Architectural drawings that are drawn to scale are used to construct or remodel buildings.
Plan drawings are scale views looking straight down. Examples include floor plans, roof plans, site plans, etc.
Consider the following two-story house:
Here are the floor plans for that two-story house:
Features of these floor plans including:
Note also that the roof overhangs and ridgeline are marked with dashed lines on the upstairs floor plan.
Consider another house, this one build in 1907:
Here is a floor plan of that house, drawn in the 1970s to assist in remodelling:
For this drawing, North is down,
as specified in the plan.
And the scale is
A scale of 1:200 means that 1 mm on the drawing equals 200 mm at the building, 1 cm on the drawing equals 200 cm at the building, etc.
These kinds of drawings are kept at the job site, along with scale rulers to determine measurements from the drawings.
A scale ruler (also called architects scale) is a multi-sided ruler that can be flipped around until the desired scale is in position to take measurments on a scale drawing.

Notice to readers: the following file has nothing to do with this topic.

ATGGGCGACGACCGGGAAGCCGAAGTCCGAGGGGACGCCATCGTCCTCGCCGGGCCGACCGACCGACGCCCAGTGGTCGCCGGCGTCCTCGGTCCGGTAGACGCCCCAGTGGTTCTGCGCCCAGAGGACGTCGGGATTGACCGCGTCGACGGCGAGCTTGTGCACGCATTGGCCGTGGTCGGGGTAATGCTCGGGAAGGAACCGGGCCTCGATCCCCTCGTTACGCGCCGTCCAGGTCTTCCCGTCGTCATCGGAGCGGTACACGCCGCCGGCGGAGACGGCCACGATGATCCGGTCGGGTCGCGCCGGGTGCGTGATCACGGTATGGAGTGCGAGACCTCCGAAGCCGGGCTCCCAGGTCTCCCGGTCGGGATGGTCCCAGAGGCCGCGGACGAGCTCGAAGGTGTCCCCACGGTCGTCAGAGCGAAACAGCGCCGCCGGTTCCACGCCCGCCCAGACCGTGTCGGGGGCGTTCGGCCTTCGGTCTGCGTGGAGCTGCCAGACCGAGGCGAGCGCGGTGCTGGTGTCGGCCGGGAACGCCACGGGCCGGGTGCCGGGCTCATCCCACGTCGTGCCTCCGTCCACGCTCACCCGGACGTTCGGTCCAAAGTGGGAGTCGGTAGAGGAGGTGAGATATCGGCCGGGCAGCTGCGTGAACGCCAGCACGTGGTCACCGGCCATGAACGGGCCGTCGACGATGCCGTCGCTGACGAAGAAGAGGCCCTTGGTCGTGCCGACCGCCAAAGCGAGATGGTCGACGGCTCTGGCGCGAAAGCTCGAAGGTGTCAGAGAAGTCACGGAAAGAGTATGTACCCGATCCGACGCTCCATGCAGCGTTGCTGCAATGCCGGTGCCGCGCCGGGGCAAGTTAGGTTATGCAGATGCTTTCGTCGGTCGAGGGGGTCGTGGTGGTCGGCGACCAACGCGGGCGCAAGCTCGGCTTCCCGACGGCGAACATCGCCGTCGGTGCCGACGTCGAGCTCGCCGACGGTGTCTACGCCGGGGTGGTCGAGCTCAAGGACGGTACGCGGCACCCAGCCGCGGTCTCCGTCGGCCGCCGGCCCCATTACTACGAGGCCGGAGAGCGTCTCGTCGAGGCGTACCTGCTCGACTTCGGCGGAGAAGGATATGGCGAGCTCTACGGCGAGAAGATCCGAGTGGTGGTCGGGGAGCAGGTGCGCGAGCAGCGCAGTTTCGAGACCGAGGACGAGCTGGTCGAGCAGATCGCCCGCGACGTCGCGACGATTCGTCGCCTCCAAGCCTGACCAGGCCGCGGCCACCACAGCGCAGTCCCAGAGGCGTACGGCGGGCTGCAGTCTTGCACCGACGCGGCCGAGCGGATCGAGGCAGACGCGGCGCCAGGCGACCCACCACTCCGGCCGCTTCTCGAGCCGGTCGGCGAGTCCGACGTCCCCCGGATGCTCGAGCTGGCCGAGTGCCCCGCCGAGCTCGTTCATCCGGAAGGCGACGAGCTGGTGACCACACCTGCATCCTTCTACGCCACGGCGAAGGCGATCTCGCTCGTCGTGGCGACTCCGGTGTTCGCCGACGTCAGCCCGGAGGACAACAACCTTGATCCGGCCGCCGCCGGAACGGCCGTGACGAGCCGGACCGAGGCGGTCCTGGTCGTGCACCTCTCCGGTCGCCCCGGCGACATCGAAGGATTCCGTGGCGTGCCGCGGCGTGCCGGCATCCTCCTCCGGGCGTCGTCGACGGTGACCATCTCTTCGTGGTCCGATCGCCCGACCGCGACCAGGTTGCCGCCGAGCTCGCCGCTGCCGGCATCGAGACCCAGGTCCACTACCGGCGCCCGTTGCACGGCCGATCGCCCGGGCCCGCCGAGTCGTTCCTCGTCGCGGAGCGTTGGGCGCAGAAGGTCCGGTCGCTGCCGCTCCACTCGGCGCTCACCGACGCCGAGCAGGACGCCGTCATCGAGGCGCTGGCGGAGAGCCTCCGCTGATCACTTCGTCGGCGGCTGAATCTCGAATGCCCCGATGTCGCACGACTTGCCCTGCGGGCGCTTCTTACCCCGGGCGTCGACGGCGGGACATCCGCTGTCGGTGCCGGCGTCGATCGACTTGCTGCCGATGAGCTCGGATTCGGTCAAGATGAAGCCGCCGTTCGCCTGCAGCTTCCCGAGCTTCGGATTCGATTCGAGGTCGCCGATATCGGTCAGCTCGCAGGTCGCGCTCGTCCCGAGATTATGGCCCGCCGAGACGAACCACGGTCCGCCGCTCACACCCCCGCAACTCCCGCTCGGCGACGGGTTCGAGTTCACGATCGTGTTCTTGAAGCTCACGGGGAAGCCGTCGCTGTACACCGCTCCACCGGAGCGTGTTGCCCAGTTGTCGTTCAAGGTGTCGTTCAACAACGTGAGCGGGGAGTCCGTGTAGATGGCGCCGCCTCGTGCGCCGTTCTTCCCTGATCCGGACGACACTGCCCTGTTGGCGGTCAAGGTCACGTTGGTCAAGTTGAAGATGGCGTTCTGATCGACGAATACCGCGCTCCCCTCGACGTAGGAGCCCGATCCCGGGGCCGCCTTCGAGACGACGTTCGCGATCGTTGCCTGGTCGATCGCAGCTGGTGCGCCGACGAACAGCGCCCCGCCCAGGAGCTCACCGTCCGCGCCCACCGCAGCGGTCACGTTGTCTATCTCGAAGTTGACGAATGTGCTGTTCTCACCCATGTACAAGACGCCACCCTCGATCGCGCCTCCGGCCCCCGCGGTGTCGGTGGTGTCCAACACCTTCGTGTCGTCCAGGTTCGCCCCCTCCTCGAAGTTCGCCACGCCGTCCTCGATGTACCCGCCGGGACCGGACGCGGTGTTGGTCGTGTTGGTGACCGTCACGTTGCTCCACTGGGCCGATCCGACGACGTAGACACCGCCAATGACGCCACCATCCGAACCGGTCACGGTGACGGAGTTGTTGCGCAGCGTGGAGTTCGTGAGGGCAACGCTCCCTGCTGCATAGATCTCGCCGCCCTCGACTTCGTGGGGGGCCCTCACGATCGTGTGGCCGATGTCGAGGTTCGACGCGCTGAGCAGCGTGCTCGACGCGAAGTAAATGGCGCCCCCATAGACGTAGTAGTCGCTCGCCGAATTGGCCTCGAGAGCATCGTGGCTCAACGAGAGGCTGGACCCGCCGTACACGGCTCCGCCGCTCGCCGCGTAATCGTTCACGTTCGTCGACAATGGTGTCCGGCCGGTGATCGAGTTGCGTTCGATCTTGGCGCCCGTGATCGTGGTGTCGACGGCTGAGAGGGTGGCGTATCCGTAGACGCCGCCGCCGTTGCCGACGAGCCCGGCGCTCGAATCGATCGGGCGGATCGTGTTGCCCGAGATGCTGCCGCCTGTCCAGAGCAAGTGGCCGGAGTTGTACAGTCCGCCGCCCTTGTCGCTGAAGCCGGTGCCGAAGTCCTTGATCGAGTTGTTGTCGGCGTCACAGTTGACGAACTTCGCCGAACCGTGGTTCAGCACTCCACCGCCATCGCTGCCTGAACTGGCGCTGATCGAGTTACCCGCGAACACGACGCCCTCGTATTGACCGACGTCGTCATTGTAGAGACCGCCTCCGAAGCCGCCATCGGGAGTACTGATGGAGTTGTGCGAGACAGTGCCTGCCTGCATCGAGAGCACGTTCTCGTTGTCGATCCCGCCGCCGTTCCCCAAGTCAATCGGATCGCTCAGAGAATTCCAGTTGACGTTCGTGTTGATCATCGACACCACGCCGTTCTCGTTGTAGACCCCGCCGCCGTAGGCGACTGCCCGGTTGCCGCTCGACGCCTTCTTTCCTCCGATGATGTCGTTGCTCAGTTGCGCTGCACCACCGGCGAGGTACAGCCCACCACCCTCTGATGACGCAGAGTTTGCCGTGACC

An elevation drawing shows a vertical wall or building side, viewed from a horizontal direction. This type of drawing can be in line with other drawings.
High resolution JP2 files can be viewed in Image Glass
A section drawing is a cut-away view of a wall, or of a building elevation, or of other vertical objects.
In the section drawing of this figure, the roof on the right of the section drawing, is the lower of the two roofs in the elevation drawing. And the roof at the top of the section drawing, is the upper roof in the elevation.
A detail drawing is a drawing of a specific part, such as a light fixture, trim detail, etc. Detail drawings could be section drawings or portions thereof; the terms section and detail may be used interchangably.
We consider section and detail drawings in the
plans that were used to construct
A section drawing of a wall is generally perpendicular to an elevation drawing of the wall: instead of showing the face of the wall, it shows a cross-section view of what the wall is made of, and its dimensions in that direction. Exemplary cut lines on plan or elevation drawings show the position of the section drawing, usually labelled with letters, like AA, BB, etc.
Consider the following plan drawing
that was used to construct the